Big Bog with My Brother
I promised my brother “it would be the Disneyland of bogs.” In my mind, the Big Bog State Recreation Area was a big deal. It had been on my bucket list for a few years and a July visit with my father in Bemidji provided the perfect opportunity to make the journey. So, I coaxed my brother into abandoning his family and coming along. As a spoiler, it was not “the Disneyland of bogs,” that I had promised. This has happened before. As a teen, I visited the amethyst mines by Thunder Bay, ON. I imagined fantastic caverns of sparkling lavender hued crystals. Instead, it was a giant open pit mine of dusty brown rocks. Last summer, I visited the Forestville Mystery Cave, which was epic in my imagination with twisting caverns of fossil embossed walls. It was a large cave, but the standard tour visited only a small portion, and it was much more mundane than the cave I had imagined. Big Bog State Recreation Area was indeed a very large bog. It had all of the impressive qualities of a very large bog, but it was not the orchid bejeweled paradise with towering mounds of moss and giant, carnivorous plants. Big Bog was big in my imagination and big in real life, but it is best appreciated for exactly what it is…a large bog with an impressive, mile long bog walk.
To begin, bogs are a type of wetland or water saturated environment. They are furthermore a type of peatland, which is an environment wherein organic material has built up over time because cool (usually) low oxygen conditions have inhibited the decay of these materials. Among peatlands, bogs are characterized by peat or partially decayed vegetation that has built up over time. According to basic definitions of bogs, this built up peat landscape is not nourished by groundwater, and instead derives its nutrients from precipitation. This results in water with low nutrient content and high acidity. This means that bogs host uniquely adapted plants such as carnivorous plants, orchids, and stunted, slow growing trees.
Minnesota has 6 million acres of peatlands, which make up 10% of the state. It is second only to Alaska in peatlands. According to the Department of Natural Resources, Minnesota’s peatlands began forming 5,000-6,000 years ago during a climate cooling period that saw increased precipitation. Big Bog State Recreational Area, which is also known as The Red Lake Peatland, was formed in the part of the basin of Glacial Lake Agassiz. Nearby Upper Red Lake and Lower Red Lake are remnants of the lake. Richard Ojakanga’s Roadside Geology of Minnesota states that Big Bog itself formed about 3,000 years ago as vegetation began to overtake low lying areas of Glacial Lake Agassiz. The average thickness of peat is ten feet. Big Bog is 50 miles long east to west and 12 miles wide. It is the largest bog in the lower 48 states. The Red Lake Peatland is also unique in that it is located only 50 miles from prairie.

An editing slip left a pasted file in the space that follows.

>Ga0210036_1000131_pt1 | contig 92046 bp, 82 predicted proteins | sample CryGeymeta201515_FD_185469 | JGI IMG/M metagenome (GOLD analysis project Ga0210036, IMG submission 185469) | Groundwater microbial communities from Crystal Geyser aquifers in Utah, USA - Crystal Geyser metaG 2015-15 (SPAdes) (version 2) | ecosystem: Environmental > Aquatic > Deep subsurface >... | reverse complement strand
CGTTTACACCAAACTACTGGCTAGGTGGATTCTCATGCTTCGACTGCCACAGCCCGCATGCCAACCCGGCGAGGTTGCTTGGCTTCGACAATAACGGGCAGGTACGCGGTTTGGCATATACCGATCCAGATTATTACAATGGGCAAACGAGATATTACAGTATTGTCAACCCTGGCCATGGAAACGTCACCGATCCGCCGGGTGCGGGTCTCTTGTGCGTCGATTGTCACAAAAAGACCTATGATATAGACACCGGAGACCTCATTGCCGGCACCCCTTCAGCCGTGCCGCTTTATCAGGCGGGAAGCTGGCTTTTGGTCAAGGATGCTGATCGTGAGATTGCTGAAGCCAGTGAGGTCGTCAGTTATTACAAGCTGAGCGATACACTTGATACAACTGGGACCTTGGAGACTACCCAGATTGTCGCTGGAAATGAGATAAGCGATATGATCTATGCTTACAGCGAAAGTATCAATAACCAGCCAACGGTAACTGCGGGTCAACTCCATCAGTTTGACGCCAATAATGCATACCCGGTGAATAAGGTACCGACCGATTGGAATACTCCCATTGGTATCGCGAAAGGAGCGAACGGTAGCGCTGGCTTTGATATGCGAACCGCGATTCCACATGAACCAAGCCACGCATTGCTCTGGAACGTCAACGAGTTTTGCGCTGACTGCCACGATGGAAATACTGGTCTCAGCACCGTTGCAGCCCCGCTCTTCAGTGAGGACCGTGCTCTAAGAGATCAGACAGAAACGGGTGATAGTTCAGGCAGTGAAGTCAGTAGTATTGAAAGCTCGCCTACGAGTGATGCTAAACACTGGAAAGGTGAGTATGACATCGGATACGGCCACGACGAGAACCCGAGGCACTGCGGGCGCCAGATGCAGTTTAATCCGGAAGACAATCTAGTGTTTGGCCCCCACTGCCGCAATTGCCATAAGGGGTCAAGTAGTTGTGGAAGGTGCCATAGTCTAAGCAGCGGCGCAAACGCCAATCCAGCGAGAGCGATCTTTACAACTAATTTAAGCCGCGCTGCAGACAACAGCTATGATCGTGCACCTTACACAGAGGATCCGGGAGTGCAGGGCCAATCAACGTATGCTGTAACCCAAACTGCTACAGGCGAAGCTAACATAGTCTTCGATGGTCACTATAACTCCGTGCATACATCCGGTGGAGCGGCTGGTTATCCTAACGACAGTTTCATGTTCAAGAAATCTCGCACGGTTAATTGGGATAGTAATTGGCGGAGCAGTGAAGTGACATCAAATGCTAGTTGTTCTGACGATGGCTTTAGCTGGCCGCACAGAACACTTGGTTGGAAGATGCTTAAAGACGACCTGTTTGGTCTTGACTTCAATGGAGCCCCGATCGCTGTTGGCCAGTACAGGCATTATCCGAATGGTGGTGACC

Big Bog State Recreation Area was added to the Minnesota State Park system in 2000. It was established through a local effort to boost the economy after the collapse of walleye fishing on Red Lake. Fishing was the main tourist attraction for the nearby town of Waskish, which saw resorts close in the late 1990s. When I told my brother this, he was skeptical that a large bog would attract tourists. After all, there is a difference between the type of tourist who wants to stroll through a bog and those who want to go walleye fishing. In other words, people who like bogs might be a bit more on the nerdy side. I had read that several years after opening, there were 75,000 visitors to Big Bog, a number that was expected to grow (but cannot find the source). Since walleye fishing resumed in 2006 after efforts to restock the fish and a moratorium on fishing them, the two types of tourism actually coexist at the moment.
Big Bog State Recreational Area attracted me for a number of reasons. One, I want to visit all of Minnesota’s State Parks (and Big Bog is part of the state park system). Two, I like big bogs and I can not lie. Really, I like bogs of all sizes. Bogs are interesting. They are full of interesting berries, carnivorous plants, orchids, and unique trees. In Europe, they have preserved corpses. There are also opportunities to see unique birds. Three, it is the biggest bog in the lower 48 states! Four, it has a great board walk. Speaking of which, the boardwalk really is amazing. The mile-long boardwalk was completed in 2005. The DNR states that it is the longest boardwalk in the U.S. The Bemidji Pioneer reported that the boardwalk was constructed in a way which allowed for 60% of sunlight to reach the plants under the walkway (Wikipedia reports 38%). Sixteen foot sections of boardwalk were installed without machinery, as to avoid damage to the fragile ecosystem. Work was done in the winter to minimize damage and the boardwalk itself stands 18 inches above the bog on anchors drilled fifteen feet into the peat. The boardwalk itself is worth the visit.